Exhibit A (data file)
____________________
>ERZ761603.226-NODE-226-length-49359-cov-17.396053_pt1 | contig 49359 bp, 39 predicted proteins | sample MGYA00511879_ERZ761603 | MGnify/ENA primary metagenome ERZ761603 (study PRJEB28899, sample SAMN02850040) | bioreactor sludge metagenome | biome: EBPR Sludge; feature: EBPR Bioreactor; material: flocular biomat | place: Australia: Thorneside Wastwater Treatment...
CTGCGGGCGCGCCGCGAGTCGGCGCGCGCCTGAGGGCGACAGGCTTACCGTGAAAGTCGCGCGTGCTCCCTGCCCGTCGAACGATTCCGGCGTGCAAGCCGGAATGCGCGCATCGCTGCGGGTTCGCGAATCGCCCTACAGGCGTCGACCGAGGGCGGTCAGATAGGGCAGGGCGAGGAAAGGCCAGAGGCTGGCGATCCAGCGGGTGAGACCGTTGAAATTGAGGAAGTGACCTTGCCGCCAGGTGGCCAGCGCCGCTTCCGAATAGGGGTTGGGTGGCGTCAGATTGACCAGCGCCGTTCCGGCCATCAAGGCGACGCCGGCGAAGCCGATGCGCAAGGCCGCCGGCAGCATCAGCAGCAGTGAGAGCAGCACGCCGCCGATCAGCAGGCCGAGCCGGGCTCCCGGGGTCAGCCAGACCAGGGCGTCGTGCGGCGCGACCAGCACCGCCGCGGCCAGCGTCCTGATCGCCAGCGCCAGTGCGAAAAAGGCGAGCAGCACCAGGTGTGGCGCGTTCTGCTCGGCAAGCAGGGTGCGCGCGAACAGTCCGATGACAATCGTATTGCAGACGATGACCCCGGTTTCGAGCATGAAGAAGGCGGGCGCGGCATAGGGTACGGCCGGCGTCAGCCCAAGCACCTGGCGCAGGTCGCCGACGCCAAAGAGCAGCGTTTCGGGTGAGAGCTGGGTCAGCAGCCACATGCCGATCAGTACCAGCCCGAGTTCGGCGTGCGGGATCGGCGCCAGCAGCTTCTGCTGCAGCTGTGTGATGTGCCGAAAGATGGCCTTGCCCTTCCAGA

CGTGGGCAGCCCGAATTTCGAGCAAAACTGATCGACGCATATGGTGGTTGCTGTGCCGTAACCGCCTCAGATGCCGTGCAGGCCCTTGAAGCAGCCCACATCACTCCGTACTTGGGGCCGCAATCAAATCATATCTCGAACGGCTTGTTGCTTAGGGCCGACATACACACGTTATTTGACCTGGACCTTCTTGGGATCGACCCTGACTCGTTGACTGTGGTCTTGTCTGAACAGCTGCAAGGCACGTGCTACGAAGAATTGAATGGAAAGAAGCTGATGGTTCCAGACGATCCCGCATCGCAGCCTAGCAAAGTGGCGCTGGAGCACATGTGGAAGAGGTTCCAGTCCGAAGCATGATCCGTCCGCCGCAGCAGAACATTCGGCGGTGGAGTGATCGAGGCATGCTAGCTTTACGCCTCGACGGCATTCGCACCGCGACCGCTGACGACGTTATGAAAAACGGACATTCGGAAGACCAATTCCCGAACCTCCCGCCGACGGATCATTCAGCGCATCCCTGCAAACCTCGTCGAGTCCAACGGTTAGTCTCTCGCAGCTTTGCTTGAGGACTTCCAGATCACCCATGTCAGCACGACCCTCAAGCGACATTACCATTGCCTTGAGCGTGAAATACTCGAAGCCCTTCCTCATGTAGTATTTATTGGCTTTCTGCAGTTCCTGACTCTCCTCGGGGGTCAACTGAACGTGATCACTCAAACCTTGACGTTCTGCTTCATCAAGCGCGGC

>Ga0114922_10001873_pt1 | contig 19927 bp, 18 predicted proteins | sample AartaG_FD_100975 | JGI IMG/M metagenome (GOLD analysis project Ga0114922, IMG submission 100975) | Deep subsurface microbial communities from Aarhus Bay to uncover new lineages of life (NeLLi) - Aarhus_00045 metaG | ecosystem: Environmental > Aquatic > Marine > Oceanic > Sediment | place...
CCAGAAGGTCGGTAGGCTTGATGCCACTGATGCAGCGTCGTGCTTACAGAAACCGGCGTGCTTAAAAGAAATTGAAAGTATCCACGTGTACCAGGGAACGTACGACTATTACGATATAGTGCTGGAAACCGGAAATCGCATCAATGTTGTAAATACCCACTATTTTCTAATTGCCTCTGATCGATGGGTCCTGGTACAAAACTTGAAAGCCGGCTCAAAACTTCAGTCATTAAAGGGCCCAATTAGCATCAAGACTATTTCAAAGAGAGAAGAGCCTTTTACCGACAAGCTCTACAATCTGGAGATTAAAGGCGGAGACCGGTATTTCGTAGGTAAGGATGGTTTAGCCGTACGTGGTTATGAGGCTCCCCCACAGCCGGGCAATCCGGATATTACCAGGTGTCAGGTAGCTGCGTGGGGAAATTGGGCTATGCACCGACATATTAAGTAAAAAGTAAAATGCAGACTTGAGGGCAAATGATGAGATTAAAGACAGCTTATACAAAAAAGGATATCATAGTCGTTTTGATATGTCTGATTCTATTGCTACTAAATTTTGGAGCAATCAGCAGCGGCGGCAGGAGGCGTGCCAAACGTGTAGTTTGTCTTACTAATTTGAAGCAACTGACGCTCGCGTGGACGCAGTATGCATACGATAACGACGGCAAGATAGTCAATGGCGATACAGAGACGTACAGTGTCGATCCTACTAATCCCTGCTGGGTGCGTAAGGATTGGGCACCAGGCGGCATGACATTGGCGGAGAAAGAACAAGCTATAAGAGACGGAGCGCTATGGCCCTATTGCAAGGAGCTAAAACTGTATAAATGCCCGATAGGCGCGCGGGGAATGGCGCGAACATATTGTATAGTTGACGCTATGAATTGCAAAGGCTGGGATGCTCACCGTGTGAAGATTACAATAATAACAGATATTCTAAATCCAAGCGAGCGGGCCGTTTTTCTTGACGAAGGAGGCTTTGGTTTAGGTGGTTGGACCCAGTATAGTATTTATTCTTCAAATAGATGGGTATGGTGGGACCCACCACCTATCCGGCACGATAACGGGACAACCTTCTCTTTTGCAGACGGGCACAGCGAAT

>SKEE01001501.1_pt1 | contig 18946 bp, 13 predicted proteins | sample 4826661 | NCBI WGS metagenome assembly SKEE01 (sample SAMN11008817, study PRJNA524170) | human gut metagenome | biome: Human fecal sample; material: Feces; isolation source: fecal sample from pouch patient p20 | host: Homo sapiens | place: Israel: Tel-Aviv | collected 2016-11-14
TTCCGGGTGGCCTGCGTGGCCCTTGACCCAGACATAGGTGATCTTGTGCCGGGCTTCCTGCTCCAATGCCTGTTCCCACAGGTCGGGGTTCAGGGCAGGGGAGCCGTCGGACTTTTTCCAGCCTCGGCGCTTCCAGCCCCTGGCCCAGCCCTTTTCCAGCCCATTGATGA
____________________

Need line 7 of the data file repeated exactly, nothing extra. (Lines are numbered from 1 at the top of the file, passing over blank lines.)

TTCCGGGTGGCCTGCGTGGCCCTTGACCCAGACATAGGTGATCTTGTGCCGGGCTTCCTGCTCCAATGCCTGTTCCCACAGGTCGGGGTTCAGGGCAGGGGAGCCGTCGGACTTTTTCCAGCCTCGGCGCTTCCAGCCCCTGGCCCAGCCCTTTTCCAGCCCATTGATGA